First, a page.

The traditional NCAA bracket entry is scored in progressive powers of two, such that each round offers 32 points. First round games are worth 1 point, second round 2, etc., and the final game is worth 32.
The leverage of the championship game – worth 32 points out of a possible 192 – is why so many entries pick the overall favorite. This year that favorite will be Kentucky. I predict your pool, if it uses traditional scoring, will have over 40% of the entries picking Kentucky as the champ.
The problem with picking the overall favorite yourself is it is what is known as a “crowded trade.” You already know nearly half the other entries are picking Kentucky. So whether you win the pool, with Kentucky as your champ, is a different matter from whether Kentucky wins the tournament. If Kentucky wins, your pool’s champ will probably be determined by a handful of early round games.
The corollary to this is that if you’re confident in your picking ability, you SHOULD pick Kentucky, because you expect other entries to have worse records than yours in the earlier rounds.
I prefer to look for low hanging fruit in terms of strong teams being underpicked by fans in pools. I predict schools like Virginia, Arizona, Wisconsin, and Villanova will all be underrepresented in pool entries to win it all relative to their probability of winning the whole tournament. Imagine you’re the only one in your pool who picks Wisconsin – that’s a wide margin of error for any earlier round games that you missed. Compare that to if you pick Kentucky – your early round picks had better be nearly perfect.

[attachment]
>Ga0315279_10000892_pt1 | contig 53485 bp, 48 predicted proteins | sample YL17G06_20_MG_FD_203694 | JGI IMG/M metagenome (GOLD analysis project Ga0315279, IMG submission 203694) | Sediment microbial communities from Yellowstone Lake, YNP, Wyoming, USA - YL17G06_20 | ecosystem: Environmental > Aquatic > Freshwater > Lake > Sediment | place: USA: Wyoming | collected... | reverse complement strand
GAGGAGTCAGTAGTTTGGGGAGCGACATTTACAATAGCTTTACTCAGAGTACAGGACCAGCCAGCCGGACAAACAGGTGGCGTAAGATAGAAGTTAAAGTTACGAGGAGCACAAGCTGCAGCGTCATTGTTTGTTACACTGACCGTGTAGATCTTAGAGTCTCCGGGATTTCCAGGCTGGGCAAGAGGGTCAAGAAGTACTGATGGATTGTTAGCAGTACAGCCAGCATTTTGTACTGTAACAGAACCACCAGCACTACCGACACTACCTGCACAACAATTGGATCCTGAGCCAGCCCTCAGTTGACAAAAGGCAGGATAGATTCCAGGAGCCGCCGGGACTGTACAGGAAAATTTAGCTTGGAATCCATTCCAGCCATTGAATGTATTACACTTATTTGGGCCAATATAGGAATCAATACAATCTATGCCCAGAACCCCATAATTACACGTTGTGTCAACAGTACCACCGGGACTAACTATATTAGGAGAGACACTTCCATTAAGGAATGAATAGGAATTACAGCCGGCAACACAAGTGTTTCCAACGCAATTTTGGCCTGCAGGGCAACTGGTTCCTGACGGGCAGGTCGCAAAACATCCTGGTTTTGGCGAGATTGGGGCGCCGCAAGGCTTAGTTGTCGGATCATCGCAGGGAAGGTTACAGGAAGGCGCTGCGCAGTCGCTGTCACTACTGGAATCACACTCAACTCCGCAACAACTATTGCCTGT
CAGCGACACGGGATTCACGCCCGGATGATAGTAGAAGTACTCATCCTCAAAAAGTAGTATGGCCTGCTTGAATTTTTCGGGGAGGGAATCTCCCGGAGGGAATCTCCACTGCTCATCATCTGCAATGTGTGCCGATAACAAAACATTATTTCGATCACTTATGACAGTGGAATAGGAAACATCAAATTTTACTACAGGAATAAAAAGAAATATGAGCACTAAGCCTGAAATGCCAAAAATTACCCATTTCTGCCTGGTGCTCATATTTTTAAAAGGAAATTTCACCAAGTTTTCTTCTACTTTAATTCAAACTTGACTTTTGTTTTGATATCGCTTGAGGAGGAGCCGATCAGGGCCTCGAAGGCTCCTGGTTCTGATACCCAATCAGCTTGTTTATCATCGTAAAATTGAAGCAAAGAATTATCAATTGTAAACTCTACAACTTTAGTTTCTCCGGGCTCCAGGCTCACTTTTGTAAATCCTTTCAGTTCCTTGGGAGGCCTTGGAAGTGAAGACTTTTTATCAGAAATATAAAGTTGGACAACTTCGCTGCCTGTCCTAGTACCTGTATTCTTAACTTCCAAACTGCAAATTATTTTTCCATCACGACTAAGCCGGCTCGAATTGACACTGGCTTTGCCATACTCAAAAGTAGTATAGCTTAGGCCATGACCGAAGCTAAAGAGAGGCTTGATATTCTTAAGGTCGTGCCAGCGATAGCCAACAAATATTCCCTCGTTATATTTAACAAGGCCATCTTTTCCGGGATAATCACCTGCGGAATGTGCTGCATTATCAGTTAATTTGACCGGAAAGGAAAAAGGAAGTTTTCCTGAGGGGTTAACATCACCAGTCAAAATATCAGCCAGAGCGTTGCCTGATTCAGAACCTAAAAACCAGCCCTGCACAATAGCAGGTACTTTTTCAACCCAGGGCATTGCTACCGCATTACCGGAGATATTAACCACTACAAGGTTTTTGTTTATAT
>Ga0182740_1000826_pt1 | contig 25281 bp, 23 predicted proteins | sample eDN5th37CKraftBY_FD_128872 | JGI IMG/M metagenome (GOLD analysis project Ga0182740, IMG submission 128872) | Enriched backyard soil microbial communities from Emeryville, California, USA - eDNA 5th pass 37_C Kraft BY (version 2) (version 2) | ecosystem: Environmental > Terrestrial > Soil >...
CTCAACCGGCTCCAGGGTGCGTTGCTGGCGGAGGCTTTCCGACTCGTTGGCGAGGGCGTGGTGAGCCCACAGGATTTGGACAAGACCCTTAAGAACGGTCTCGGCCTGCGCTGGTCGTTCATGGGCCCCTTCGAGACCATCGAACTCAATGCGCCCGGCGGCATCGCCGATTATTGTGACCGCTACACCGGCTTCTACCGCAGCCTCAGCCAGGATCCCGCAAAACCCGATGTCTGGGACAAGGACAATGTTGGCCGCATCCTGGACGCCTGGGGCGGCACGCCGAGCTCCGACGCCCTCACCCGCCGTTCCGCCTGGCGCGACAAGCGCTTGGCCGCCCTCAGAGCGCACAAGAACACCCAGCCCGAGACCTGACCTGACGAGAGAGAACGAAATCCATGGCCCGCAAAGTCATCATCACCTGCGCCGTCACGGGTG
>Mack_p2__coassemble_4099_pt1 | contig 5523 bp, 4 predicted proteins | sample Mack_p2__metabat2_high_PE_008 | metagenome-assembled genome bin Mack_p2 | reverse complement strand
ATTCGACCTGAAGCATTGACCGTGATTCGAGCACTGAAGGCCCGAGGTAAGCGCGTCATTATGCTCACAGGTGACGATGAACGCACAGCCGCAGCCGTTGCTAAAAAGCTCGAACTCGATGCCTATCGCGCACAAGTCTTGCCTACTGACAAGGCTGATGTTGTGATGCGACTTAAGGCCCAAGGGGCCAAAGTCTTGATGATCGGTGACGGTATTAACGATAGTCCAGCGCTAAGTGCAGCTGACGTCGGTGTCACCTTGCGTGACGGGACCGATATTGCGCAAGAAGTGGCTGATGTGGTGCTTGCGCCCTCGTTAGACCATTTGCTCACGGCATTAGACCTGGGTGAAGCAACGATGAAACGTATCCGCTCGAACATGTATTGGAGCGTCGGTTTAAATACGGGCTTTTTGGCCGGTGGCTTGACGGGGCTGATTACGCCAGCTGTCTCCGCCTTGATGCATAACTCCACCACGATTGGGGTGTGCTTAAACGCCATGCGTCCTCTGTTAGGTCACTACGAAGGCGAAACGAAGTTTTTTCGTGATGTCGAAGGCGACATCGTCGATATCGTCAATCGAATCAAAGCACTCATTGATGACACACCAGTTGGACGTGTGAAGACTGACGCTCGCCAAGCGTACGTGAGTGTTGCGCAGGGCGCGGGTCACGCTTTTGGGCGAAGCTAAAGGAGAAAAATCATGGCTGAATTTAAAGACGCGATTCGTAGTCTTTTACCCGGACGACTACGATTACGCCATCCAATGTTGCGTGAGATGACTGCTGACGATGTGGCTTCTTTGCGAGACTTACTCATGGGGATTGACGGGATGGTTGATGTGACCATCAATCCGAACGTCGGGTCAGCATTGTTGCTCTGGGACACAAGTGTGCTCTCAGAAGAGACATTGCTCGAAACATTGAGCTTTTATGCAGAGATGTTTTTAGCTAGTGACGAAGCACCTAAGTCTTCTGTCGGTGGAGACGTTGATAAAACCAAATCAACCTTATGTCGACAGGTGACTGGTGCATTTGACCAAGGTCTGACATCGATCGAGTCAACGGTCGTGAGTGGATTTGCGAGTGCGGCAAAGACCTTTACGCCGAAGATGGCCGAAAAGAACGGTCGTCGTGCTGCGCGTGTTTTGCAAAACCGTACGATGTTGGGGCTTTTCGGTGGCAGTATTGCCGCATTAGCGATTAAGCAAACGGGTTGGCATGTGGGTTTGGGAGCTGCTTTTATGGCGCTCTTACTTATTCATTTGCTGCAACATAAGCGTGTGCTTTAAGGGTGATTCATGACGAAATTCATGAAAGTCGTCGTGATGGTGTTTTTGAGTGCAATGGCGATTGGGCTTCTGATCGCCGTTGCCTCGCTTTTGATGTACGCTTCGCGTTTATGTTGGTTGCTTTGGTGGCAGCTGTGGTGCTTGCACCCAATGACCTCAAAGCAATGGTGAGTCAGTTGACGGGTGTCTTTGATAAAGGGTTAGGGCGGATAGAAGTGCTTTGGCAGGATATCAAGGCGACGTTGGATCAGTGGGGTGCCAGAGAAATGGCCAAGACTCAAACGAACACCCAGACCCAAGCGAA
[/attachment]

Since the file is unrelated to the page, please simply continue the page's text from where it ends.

Scoring method matters. Some pools score rounds in a linearly increasing sequence (1, 2, 3, 4, 5, 6); in this case the final game counts for a mere 6 out of 120 points. Some pools now use Fibonacci (1, 2, 3, 5, 8, 13); here the final is worth only 13 out of 137. In both cases, getting the champ wrong hurts you less than it does in a traditional power-two pool, so you can afford to take more chances.